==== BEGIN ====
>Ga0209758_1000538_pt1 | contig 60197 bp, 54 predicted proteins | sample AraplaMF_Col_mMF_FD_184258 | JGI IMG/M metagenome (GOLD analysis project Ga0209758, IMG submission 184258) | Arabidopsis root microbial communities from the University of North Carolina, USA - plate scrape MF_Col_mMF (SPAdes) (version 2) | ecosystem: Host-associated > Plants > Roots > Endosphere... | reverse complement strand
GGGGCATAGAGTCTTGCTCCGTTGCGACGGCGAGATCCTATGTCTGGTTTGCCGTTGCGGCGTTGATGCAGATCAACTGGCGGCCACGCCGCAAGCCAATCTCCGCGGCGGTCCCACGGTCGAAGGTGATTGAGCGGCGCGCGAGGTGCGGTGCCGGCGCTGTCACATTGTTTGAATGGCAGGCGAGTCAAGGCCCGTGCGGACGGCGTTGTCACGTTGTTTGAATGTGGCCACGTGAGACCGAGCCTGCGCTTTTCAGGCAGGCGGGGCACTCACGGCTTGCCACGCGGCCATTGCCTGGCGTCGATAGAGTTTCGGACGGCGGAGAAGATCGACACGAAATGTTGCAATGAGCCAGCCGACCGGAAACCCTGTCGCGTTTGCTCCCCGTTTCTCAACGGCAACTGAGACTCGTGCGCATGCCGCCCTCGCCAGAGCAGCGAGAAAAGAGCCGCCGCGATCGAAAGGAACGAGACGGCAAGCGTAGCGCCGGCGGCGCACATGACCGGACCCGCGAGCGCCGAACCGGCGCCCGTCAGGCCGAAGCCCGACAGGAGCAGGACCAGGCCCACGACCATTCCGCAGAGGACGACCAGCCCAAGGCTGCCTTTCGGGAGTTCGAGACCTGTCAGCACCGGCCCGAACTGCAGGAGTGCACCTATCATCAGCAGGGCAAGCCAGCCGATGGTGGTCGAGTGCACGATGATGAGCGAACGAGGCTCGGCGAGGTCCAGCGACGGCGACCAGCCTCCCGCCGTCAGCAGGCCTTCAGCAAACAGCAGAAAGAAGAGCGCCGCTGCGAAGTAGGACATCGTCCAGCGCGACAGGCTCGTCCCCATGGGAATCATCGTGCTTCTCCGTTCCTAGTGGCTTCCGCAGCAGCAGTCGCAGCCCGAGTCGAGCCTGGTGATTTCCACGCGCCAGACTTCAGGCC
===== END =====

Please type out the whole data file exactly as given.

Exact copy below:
>Ga0209758_1000538_pt1 | contig 60197 bp, 54 predicted proteins | sample AraplaMF_Col_mMF_FD_184258 | JGI IMG/M metagenome (GOLD analysis project Ga0209758, IMG submission 184258) | Arabidopsis root microbial communities from the University of North Carolina, USA - plate scrape MF_Col_mMF (SPAdes) (version 2) | ecosystem: Host-associated > Plants > Roots > Endosphere... | reverse complement strand
GGGGCATAGAGTCTTGCTCCGTTGCGACGGCGAGATCCTATGTCTGGTTTGCCGTTGCGGCGTTGATGCAGATCAACTGGCGGCCACGCCGCAAGCCAATCTCCGCGGCGGTCCCACGGTCGAAGGTGATTGAGCGGCGCGCGAGGTGCGGTGCCGGCGCTGTCACATTGTTTGAATGGCAGGCGAGTCAAGGCCCGTGCGGACGGCGTTGTCACGTTGTTTGAATGTGGCCACGTGAGACCGAGCCTGCGCTTTTCAGGCAGGCGGGGCACTCACGGCTTGCCACGCGGCCATTGCCTGGCGTCGATAGAGTTTCGGACGGCGGAGAAGATCGACACGAAATGTTGCAATGAGCCAGCCGACCGGAAACCCTGTCGCGTTTGCTCCCCGTTTCTCAACGGCAACTGAGACTCGTGCGCATGCCGCCCTCGCCAGAGCAGCGAGAAAAGAGCCGCCGCGATCGAAAGGAACGAGACGGCAAGCGTAGCGCCGGCGGCGCACATGACCGGACCCGCGAGCGCCGAACCGGCGCCCGTCAGGCCGAAGCCCGACAGGAGCAGGACCAGGCCCACGACCATTCCGCAGAGGACGACCAGCCCAAGGCTGCCTTTCGGGAGTTCGAGACCTGTCAGCACCGGCCCGAACTGCAGGAGTGCACCTATCATCAGCAGGGCAAGCCAGCCGATGGTGGTCGAGTGCACGATGATGAGCGAACGAGGCTCGGCGAGGTCCAGCGACGGCGACCAGCCTCCCGCCGTCAGCAGGCCTTCAGCAAACAGCAGAAAGAAGAGCGCCGCTGCGAAGTAGGACATCGTCCAGCGCGACAGGCTCGTCCCCATGGGAATCATCGTGCTTCTCCGTTCCTAGTGGCTTCCGCAGCAGCAGTCGCAGCCCGAGTCGAGCCTGGTGATTTCCACGCGCCAGACTTCAGGCC